Rhandashu, Rosemary O'Leary, Blake Fawcett, and Jonathan Littleman."
"It's very nice to meet you, Senora Sandburg-Greenwalt." Inez liked the tall
"Dorrie, Please. All of that Hyphenation makes me think of my Brother's
law-firm." Dorrie laughed again. "I go for Character, he goes for Hyphens."
The members of her team laughed. "I hope that our various dietary restrictions
are not going to cause you difficulties, Senorita Recillios."
"If it's Dorrie, then it's Inez". Inez responded holding out her hand. Dorrie
took it. "No difficulties. None at all." The pretty Latina walked over to
the counter. She brought several of J.Watson's menus and a folded white paper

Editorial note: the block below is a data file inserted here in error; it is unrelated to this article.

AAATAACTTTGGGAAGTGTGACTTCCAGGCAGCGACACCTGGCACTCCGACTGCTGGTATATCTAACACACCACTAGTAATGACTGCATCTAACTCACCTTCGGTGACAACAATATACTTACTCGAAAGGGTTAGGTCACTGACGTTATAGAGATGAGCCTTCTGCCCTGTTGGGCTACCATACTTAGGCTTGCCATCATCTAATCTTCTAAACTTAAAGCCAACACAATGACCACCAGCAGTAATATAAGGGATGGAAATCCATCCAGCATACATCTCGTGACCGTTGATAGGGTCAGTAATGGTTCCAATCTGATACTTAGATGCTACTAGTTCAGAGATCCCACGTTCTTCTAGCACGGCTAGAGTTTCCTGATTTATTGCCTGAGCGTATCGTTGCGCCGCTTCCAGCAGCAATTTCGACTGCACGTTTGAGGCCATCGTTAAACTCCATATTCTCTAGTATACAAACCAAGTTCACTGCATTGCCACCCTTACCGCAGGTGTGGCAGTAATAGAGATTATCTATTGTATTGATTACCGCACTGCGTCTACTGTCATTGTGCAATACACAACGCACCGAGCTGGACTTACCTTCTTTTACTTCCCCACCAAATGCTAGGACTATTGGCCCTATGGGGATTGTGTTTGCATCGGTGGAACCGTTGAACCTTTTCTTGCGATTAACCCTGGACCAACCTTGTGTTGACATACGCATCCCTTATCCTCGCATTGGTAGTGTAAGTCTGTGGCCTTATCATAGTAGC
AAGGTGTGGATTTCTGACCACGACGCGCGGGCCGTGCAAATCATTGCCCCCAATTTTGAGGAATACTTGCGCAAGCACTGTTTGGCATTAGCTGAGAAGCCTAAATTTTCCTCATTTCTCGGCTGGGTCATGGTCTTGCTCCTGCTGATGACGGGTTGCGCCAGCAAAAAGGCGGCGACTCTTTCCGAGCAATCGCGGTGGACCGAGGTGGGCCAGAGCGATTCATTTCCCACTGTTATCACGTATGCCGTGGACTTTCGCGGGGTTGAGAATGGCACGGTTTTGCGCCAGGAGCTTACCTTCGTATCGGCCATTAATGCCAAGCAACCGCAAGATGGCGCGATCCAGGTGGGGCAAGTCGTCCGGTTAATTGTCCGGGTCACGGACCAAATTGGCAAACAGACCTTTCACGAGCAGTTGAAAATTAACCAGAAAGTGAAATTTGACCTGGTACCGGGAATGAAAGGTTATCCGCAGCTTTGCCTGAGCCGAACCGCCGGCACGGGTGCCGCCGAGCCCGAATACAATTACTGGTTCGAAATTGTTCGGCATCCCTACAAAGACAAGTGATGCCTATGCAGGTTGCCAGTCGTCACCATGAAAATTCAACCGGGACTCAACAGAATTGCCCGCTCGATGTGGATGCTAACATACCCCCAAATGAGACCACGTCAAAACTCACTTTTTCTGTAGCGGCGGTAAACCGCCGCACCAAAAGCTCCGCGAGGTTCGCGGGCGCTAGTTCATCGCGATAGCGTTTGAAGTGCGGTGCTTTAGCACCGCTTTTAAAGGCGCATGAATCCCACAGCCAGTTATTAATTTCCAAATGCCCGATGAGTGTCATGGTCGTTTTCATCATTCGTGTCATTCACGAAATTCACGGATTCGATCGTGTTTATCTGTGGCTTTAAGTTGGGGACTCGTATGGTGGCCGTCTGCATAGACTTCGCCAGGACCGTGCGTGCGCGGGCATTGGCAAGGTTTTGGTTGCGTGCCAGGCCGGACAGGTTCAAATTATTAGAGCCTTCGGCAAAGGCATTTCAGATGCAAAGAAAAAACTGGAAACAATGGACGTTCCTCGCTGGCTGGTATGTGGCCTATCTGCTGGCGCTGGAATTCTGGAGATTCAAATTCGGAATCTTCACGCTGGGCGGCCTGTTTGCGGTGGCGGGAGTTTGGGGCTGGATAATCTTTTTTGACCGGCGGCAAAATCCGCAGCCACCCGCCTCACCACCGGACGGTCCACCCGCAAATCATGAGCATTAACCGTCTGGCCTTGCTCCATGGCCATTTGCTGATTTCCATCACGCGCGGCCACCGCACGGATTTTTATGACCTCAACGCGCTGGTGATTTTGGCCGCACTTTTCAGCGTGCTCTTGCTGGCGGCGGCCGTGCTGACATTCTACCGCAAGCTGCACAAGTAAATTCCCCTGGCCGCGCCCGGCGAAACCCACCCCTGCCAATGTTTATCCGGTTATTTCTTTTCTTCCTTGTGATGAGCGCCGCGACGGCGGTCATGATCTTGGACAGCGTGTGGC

with green printing on it. "Senior Goldman has the same problem. He likes
to come and celebrate with the others when a case is successful, but he does
not wish to break his sacred law. The Gimel Deli is a nice place and Leah
is a wonderful cook. You just tell Alvin what you'd like and I'll have him
run and get it. Now, is it okay for the others to have beef around you, Senora
"If they wish to. I can only keep to my own beliefs and not demand it of
anyone else," the little Hindu woman demurred.
Soon the dietary difficulties were straightened out. J.Watson's was filling
up but the corner booth that they were eating at was close enough to the
action, but far enough to be semi-private. A group of Agents from the FBI
was in the next booth over. One of them started up the Jukebox in the corner
and Rosemary, Jonathan, and Blake got up to dance. Rosemary was dancing in
a graceful elevated fashion, holding her body stiff with arms to the side,